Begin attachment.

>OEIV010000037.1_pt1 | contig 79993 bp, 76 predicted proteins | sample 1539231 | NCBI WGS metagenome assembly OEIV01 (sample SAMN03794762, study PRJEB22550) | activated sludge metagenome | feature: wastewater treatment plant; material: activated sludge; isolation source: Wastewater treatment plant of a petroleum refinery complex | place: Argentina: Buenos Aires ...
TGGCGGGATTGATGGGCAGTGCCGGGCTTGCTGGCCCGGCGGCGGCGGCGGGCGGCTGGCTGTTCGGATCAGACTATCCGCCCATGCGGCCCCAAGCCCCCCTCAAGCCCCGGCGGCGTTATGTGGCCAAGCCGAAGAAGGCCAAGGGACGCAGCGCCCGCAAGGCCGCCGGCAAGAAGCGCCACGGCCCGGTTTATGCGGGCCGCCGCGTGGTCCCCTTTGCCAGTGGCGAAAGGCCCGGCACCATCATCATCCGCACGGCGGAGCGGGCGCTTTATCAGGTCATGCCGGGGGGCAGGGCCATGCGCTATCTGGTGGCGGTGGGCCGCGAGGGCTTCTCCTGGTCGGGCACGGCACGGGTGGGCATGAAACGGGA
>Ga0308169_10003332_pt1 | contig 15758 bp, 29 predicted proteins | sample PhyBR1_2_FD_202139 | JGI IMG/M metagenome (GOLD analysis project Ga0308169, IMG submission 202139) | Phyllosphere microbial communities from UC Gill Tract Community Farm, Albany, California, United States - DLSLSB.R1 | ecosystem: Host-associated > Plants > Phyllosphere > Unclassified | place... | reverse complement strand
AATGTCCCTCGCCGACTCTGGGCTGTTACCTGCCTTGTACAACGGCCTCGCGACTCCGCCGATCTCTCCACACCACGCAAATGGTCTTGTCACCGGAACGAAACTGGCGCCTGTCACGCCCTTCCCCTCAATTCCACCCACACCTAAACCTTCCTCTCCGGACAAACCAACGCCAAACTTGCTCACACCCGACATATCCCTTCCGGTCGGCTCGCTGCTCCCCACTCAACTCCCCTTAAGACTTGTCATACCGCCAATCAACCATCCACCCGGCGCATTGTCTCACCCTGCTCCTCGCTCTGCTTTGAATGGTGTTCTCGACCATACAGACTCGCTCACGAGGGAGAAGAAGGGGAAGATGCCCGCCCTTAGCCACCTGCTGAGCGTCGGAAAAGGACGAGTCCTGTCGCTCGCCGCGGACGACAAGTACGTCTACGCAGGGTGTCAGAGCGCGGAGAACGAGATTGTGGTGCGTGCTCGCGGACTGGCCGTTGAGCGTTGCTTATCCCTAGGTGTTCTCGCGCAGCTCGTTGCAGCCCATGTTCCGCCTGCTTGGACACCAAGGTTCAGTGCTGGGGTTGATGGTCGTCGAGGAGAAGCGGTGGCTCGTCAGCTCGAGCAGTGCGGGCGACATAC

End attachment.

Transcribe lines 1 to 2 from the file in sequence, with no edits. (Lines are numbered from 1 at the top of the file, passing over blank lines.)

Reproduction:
>OEIV010000037.1_pt1 | contig 79993 bp, 76 predicted proteins | sample 1539231 | NCBI WGS metagenome assembly OEIV01 (sample SAMN03794762, study PRJEB22550) | activated sludge metagenome | feature: wastewater treatment plant; material: activated sludge; isolation source: Wastewater treatment plant of a petroleum refinery complex | place: Argentina: Buenos Aires ...
TGGCGGGATTGATGGGCAGTGCCGGGCTTGCTGGCCCGGCGGCGGCGGCGGGCGGCTGGCTGTTCGGATCAGACTATCCGCCCATGCGGCCCCAAGCCCCCCTCAAGCCCCGGCGGCGTTATGTGGCCAAGCCGAAGAAGGCCAAGGGACGCAGCGCCCGCAAGGCCGCCGGCAAGAAGCGCCACGGCCCGGTTTATGCGGGCCGCCGCGTGGTCCCCTTTGCCAGTGGCGAAAGGCCCGGCACCATCATCATCCGCACGGCGGAGCGGGCGCTTTATCAGGTCATGCCGGGGGGCAGGGCCATGCGCTATCTGGTGGCGGTGGGCCGCGAGGGCTTCTCCTGGTCGGGCACGGCACGGGTGGGCATGAAACGGGA